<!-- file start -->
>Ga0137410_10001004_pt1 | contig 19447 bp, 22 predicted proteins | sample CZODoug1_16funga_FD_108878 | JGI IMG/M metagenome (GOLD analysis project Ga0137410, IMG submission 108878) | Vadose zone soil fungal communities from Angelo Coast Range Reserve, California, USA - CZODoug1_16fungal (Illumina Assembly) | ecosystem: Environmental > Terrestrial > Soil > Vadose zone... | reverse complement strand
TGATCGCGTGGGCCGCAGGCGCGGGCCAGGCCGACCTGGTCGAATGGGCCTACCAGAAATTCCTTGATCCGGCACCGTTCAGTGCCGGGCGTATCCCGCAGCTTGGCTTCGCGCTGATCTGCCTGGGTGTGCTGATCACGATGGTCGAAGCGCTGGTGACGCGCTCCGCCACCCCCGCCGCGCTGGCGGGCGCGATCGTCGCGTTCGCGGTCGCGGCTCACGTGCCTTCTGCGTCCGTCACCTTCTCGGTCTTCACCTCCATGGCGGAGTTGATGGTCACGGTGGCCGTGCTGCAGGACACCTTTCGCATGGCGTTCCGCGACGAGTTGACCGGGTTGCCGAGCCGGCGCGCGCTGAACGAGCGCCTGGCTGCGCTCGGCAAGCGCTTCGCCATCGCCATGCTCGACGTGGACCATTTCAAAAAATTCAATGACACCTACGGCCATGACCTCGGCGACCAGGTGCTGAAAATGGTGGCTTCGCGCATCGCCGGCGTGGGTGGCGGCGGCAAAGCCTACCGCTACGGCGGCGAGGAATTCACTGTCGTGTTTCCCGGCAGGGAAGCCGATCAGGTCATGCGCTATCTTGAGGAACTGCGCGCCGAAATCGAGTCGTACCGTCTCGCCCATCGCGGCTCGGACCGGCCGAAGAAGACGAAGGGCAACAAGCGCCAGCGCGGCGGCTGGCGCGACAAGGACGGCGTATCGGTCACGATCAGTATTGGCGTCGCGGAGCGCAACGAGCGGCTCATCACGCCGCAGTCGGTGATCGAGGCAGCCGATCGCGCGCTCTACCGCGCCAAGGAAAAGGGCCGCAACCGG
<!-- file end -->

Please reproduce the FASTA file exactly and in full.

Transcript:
>Ga0137410_10001004_pt1 | contig 19447 bp, 22 predicted proteins | sample CZODoug1_16funga_FD_108878 | JGI IMG/M metagenome (GOLD analysis project Ga0137410, IMG submission 108878) | Vadose zone soil fungal communities from Angelo Coast Range Reserve, California, USA - CZODoug1_16fungal (Illumina Assembly) | ecosystem: Environmental > Terrestrial > Soil > Vadose zone... | reverse complement strand
TGATCGCGTGGGCCGCAGGCGCGGGCCAGGCCGACCTGGTCGAATGGGCCTACCAGAAATTCCTTGATCCGGCACCGTTCAGTGCCGGGCGTATCCCGCAGCTTGGCTTCGCGCTGATCTGCCTGGGTGTGCTGATCACGATGGTCGAAGCGCTGGTGACGCGCTCCGCCACCCCCGCCGCGCTGGCGGGCGCGATCGTCGCGTTCGCGGTCGCGGCTCACGTGCCTTCTGCGTCCGTCACCTTCTCGGTCTTCACCTCCATGGCGGAGTTGATGGTCACGGTGGCCGTGCTGCAGGACACCTTTCGCATGGCGTTCCGCGACGAGTTGACCGGGTTGCCGAGCCGGCGCGCGCTGAACGAGCGCCTGGCTGCGCTCGGCAAGCGCTTCGCCATCGCCATGCTCGACGTGGACCATTTCAAAAAATTCAATGACACCTACGGCCATGACCTCGGCGACCAGGTGCTGAAAATGGTGGCTTCGCGCATCGCCGGCGTGGGTGGCGGCGGCAAAGCCTACCGCTACGGCGGCGAGGAATTCACTGTCGTGTTTCCCGGCAGGGAAGCCGATCAGGTCATGCGCTATCTTGAGGAACTGCGCGCCGAAATCGAGTCGTACCGTCTCGCCCATCGCGGCTCGGACCGGCCGAAGAAGACGAAGGGCAACAAGCGCCAGCGCGGCGGCTGGCGCGACAAGGACGGCGTATCGGTCACGATCAGTATTGGCGTCGCGGAGCGCAACGAGCGGCTCATCACGCCGCAGTCGGTGATCGAGGCAGCCGATCGCGCGCTCTACCGCGCCAAGGAAAAGGGCCGCAACCGG